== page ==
Skeletal tuberculosis (TB) accounts for 2-3% of all TB cases, and the most common site for skeletal TB is the spine. The pubic bone is an unusual site for skeletal TB. We report herein on a rare case of a vesicopubic fistula due to tuberculous osteomyelitis of the pubic bone. A 66-years-old man was admitted to the department of urology with dysuria and gait disturbance of one weekʼs onset. He was diagnosed as having prostatic cancer and pubic bone metastasis with high prostate specific antigen value and destruction of the pubic bone based on CT findings at the beginning of hospitalization. However, high fever persisted for two weeks and the contrast CT showed a vesico-pubic fistula and prostatic abscess. Mycobacterium tuberculosis was detected from urine culture. He was finally diagnosed as having a vesico-pubic fistula due to tuberculous osteomyelitis of the pubic boneʼsacroiliac joint tuberculosis and a tuberculous prostatic abscess. Surgery and antimycobacterial therapy for 12 months after surgery cured his condition.
Aerococcus urinae is a facultative anaerobic gram-positive coccus that has been recognized as a human pathogen. It is frequently misidentified as other pathogens because of its bacteriological characteristics. We report herein on a case of spondylodiscitis and iliopsoas abscess due to A. urinae, initially undetected or misidentified by the microbiology laboratory. The culturing of an iliopsoas abscess aspirate initially yielded bacteria identified as Streptococcus spp., but they were subsequently reidentified as Aerococcus spp.. Urine culture initially grew only Escherichia coli, but Aerococcus spp. were also isolated on reculturing. Furthermore,Aerococcus spp. were isolated from blood culture. Matrix-assisted laser desorption ionization-time of flight mass spectrometry identified these Aerococcus spp. as A. urinae. When we note a gram-positive coccus in the shape of a tetrad or cluster in clinical specimens, especially urine, Aerococcus spp. should be considered as the pathogen.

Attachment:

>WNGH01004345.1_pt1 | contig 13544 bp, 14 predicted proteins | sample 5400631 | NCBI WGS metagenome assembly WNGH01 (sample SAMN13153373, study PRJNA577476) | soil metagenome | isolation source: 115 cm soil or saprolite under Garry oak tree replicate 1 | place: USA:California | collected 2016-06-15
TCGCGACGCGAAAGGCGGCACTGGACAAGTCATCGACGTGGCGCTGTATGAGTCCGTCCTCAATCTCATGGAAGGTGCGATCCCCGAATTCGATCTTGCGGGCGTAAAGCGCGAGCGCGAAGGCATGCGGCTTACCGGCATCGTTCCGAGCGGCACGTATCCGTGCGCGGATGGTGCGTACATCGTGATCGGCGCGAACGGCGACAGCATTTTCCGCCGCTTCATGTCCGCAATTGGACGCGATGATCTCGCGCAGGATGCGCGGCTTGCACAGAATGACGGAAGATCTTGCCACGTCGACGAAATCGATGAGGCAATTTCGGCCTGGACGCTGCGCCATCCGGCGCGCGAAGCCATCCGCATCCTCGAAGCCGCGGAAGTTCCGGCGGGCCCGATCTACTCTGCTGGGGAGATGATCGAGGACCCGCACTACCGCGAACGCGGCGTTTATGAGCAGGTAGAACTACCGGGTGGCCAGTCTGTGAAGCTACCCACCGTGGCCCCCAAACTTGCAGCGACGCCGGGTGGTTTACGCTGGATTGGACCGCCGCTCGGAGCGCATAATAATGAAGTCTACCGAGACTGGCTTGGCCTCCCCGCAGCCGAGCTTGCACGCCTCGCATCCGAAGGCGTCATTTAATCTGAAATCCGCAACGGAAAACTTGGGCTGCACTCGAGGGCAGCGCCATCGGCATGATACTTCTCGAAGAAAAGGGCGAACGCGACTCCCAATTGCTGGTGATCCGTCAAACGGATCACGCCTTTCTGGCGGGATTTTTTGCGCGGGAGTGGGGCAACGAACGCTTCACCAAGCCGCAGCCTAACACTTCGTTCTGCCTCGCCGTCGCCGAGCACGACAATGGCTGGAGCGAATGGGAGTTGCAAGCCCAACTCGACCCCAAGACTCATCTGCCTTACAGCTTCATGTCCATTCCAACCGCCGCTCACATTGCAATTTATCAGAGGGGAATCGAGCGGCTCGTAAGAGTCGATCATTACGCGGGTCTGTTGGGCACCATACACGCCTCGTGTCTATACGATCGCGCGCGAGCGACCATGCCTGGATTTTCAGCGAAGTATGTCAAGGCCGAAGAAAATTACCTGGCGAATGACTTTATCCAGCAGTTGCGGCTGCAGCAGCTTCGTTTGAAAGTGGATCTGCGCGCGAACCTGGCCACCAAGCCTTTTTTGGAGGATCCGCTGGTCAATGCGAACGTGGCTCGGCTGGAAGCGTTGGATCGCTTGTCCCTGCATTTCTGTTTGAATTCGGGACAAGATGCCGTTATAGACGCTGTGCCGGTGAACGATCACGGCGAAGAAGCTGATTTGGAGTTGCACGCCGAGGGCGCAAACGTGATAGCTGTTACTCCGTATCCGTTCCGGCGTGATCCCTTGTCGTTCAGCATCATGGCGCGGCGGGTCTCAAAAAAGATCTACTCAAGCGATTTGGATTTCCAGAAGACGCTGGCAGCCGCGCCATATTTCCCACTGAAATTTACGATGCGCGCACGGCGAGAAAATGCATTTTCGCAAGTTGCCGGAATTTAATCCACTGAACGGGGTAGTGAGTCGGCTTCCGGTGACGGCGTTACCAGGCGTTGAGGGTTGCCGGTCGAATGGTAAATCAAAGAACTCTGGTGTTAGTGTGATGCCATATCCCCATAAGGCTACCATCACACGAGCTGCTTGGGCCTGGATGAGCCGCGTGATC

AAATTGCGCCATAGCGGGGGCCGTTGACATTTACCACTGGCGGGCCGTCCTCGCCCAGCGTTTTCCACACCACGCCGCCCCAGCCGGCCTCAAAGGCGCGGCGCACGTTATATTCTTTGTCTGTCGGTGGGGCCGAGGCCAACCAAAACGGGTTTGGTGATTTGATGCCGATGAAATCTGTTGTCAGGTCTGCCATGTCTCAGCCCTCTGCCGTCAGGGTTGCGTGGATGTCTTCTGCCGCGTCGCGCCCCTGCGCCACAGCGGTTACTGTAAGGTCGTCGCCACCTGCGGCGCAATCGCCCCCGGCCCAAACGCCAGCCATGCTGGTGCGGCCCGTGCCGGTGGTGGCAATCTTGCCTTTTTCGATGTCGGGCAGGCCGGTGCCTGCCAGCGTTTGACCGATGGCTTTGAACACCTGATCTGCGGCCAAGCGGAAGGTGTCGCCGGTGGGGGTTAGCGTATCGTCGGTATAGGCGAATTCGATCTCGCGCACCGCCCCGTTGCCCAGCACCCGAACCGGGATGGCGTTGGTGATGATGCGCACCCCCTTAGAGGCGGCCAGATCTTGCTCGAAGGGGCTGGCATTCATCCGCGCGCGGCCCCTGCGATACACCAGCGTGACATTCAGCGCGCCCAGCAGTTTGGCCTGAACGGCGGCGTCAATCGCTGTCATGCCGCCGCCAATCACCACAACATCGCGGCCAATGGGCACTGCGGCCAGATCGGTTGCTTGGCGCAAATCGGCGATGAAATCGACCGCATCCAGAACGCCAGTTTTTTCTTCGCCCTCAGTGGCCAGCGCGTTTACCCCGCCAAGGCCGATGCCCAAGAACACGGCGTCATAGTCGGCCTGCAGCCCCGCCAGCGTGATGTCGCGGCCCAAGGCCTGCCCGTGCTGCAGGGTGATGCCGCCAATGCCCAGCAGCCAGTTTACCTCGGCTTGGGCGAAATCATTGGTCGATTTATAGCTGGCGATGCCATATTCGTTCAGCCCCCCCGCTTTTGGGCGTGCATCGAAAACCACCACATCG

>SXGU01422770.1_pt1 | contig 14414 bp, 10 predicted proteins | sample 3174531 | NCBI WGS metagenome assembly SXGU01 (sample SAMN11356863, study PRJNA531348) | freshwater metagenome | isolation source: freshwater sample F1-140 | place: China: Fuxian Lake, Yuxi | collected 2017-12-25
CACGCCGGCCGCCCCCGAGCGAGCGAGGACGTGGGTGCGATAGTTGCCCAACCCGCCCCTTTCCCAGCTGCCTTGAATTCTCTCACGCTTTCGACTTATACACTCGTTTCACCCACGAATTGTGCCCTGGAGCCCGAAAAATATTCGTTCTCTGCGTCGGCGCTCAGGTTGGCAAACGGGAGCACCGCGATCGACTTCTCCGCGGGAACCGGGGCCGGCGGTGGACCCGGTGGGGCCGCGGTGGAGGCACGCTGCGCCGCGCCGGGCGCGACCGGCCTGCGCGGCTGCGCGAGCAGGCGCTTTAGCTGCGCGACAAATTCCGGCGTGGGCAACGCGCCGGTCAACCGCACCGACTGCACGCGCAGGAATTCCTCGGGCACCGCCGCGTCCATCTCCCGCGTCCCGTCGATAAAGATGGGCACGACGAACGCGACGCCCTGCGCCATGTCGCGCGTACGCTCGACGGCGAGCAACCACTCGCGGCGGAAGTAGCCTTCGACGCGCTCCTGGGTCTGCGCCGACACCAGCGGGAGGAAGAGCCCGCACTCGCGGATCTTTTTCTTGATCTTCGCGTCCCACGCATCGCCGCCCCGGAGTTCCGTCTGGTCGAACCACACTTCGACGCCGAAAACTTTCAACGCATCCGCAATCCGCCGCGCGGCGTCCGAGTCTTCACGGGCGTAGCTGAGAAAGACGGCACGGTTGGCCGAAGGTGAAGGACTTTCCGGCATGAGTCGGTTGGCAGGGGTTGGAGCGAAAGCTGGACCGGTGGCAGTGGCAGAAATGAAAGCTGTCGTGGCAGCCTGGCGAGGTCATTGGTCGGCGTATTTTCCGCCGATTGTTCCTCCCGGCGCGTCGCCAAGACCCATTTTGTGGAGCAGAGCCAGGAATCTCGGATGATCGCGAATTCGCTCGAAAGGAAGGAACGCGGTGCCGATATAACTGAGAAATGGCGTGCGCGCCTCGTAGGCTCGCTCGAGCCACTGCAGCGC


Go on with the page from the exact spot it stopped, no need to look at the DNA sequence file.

Penicillin G has been generally used for the treatment of tetanus in Japan, while metronidazole is widely chosen in other countries. We report herein on the first case of tetanus successfully treated with metronidazole intravenous drip infusion in Japan. A 76-year-old Japanese man injured his left hallux 15 days before admission．Three days before admission, he noticed lock-jaw and then difficulty in opening his mouth and remarkable muscle rigidity developed. He was diagnosed as having tetanus. He was intubated and mechanical ventilation was initiated. Metronidazole and human anti-tetanus immuno globulin were administered intravenously. Tetanus toxoid was injected intramuscularly. Several kinds of anticonvulsants were also given. Debridement of the foot wound was performed. He recovered without any sequelae. Metronidazole intravenous infusion became available in Japan in September, 2014 and could be considered as a therapeutic option in patients with tetanus in Japan.